George RR Martin, Game of Thrones and the triumph of fantasy fiction

John Mullan in The Guardian:

GameHas fantasy fiction, for decades a thriving literary genre, finally taken its place in the literary mainstream? It hardly needs bien pensant “literary” admirers: the most successful fantasy novelists have not only their sales figures to encourage them, but also the host of companion volumes, analytical websites, conferences and online commentaries that characterise fantasy fandom. It is a genre that has always generated critical expertise, and fantasy novelists have long been in a dialogue with their readers that other novelists must envy (witness the attention given to every tweet made by Neil Gaiman to his 2.2 million followers). Fantasy’s devotees must feel rueful as the critics now rush to declare their addiction to HBO’s Game of Thrones – adapted from George RR Martin’s multi-volume fantasy saga A Song of Ice and Fire, and about to enter series five – or record their admiration of Terry Pratchett, as part of the overwhelming response to his recent death. The debt to fantasy fiction of The Buried Giant, the new novel by one of Britain’s leading literary novelists, Kazuo Ishiguro, must seem overdue vindication of the genre.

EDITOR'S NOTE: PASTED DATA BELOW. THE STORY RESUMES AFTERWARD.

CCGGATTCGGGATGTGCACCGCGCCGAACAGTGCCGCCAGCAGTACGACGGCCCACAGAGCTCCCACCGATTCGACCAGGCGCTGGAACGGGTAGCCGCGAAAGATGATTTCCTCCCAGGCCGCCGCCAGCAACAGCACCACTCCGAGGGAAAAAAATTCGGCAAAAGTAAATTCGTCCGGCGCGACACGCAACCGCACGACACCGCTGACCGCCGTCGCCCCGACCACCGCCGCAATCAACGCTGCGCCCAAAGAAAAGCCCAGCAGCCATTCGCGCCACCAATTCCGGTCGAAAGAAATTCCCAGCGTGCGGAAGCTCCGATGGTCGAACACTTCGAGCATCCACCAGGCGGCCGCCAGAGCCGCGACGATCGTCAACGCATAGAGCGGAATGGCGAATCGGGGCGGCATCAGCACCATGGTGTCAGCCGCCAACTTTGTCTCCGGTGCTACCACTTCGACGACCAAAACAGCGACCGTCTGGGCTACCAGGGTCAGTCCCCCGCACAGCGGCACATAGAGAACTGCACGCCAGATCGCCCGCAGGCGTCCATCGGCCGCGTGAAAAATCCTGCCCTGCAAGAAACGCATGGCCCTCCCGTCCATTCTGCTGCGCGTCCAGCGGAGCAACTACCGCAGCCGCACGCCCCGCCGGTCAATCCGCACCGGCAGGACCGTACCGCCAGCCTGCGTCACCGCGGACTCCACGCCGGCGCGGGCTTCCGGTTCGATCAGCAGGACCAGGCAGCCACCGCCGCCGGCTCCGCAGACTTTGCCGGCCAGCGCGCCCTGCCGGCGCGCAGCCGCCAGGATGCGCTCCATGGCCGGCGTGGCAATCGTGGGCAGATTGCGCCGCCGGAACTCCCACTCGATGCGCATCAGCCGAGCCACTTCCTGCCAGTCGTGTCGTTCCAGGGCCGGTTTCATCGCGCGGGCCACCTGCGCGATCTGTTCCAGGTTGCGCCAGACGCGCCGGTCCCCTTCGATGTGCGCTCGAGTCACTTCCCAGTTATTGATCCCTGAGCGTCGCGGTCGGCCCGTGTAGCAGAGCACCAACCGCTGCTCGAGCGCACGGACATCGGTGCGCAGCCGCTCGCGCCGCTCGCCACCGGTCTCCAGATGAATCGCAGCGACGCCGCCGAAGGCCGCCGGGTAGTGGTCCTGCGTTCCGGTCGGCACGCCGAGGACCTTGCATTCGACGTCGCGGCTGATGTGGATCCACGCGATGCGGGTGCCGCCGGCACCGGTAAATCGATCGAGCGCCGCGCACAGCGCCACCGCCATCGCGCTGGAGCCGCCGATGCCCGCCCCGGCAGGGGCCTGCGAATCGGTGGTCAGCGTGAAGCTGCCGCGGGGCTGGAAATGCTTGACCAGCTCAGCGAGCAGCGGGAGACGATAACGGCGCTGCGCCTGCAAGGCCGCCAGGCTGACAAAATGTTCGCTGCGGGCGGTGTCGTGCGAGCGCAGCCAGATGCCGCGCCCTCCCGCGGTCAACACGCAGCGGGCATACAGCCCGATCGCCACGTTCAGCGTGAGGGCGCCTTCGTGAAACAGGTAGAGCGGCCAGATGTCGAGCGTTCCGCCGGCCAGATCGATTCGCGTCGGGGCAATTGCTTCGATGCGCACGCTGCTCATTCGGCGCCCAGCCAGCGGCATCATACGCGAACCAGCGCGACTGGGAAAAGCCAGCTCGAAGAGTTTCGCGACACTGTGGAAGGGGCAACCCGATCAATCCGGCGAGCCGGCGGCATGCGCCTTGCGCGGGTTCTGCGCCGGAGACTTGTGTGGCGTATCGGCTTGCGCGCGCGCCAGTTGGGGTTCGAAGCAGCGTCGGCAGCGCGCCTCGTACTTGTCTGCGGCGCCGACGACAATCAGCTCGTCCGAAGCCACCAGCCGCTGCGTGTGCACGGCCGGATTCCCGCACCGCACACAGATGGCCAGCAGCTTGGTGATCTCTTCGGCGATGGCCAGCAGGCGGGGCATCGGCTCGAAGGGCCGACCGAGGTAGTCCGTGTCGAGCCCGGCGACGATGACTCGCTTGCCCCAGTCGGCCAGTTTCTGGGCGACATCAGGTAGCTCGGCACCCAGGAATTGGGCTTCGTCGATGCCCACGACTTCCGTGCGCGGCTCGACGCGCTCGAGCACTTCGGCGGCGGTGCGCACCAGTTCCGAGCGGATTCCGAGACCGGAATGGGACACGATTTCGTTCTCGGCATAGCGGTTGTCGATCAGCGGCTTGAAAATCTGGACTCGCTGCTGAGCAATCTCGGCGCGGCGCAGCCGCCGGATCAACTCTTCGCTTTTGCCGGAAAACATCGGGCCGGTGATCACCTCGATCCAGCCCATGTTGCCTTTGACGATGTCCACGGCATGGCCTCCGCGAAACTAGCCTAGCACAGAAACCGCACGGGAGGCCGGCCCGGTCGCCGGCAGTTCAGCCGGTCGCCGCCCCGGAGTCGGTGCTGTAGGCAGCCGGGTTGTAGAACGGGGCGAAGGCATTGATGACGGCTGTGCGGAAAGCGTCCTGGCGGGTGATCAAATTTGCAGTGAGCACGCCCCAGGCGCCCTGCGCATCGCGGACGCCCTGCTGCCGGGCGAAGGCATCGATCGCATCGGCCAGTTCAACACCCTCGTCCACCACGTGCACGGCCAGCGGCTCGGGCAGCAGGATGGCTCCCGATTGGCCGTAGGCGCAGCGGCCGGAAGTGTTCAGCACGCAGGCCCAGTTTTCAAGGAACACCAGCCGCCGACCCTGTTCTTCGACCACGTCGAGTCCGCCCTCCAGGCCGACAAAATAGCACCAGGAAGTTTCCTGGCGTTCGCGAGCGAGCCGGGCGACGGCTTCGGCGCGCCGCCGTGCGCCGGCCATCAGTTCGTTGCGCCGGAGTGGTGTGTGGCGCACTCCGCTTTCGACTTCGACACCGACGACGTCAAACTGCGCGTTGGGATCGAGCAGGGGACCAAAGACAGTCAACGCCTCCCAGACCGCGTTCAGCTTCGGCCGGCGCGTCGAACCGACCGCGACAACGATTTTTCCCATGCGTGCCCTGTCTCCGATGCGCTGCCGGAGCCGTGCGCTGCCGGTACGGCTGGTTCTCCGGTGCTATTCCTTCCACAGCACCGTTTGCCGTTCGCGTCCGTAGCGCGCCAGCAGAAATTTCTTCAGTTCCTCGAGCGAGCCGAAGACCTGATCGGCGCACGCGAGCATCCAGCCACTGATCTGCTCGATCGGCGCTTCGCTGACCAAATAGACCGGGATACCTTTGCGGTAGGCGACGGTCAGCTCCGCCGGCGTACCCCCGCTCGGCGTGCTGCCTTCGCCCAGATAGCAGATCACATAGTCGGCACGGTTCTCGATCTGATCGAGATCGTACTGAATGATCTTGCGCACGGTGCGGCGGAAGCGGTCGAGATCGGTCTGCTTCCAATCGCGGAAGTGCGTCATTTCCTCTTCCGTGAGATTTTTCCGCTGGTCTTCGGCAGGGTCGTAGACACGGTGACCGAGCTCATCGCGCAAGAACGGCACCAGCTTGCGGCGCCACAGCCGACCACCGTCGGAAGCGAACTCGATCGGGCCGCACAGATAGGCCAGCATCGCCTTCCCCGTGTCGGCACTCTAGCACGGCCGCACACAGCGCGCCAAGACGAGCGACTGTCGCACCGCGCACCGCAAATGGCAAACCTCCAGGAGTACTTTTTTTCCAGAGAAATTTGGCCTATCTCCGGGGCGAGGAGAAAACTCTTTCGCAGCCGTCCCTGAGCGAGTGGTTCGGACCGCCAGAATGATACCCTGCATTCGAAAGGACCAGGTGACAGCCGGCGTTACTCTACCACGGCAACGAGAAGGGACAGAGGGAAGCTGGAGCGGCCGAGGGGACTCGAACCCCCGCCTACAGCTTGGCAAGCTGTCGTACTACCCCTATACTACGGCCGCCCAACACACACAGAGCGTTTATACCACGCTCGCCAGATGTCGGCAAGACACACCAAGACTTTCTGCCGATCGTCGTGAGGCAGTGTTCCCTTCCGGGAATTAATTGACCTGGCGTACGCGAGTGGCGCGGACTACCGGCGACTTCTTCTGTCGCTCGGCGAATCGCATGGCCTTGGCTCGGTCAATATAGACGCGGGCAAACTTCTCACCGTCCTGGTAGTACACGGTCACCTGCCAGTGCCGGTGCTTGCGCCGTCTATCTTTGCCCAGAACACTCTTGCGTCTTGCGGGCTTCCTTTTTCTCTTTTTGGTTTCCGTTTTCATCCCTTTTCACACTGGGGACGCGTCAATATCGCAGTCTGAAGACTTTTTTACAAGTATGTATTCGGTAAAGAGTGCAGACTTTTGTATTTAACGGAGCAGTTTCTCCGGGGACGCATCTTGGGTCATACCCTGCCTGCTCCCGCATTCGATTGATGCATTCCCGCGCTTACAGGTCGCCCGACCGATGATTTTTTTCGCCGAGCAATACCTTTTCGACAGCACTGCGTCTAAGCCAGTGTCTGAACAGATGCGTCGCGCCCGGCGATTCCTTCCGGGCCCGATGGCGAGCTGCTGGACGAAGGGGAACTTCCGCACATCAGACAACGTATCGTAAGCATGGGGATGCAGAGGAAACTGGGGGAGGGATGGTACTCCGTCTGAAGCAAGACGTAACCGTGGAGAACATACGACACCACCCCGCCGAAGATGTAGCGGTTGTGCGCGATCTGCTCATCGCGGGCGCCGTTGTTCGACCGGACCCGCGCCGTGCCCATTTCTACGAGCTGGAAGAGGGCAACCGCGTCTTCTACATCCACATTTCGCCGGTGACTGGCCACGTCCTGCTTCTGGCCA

Ishiguro has spoken in the past few weeks of how the barrier between this once-disdained brand of fiction and “serious” novels is breaking down. If this is true, New Jersey-born George RR Martin has surely led the charge. Martin is the reigning laureate of fantasy fiction. His ongoing sequence of novels A Song of Ice and Fire (the first book of which gives its title to Game of Thrones) began appearing in 1996 and now comprises five long books (with two more promised). He has a host of fans who resent the low status accorded to their favoured genre and some distinguished admirers who rather agree. One proponent of Martin’s merits, accomplished literary novelist John Lanchester, has openly invited literary snobs to cross that apparently “unbridgeable crevasse” between the readership of fantasy and “the wider literate public”. Discussing the delights of Martin’s fantasy roman fleuve, Lanchester has celebrated not only its creation of a richly imagined world, but the prevailing “sense of unsafety and uncertainty” of that world.

More here.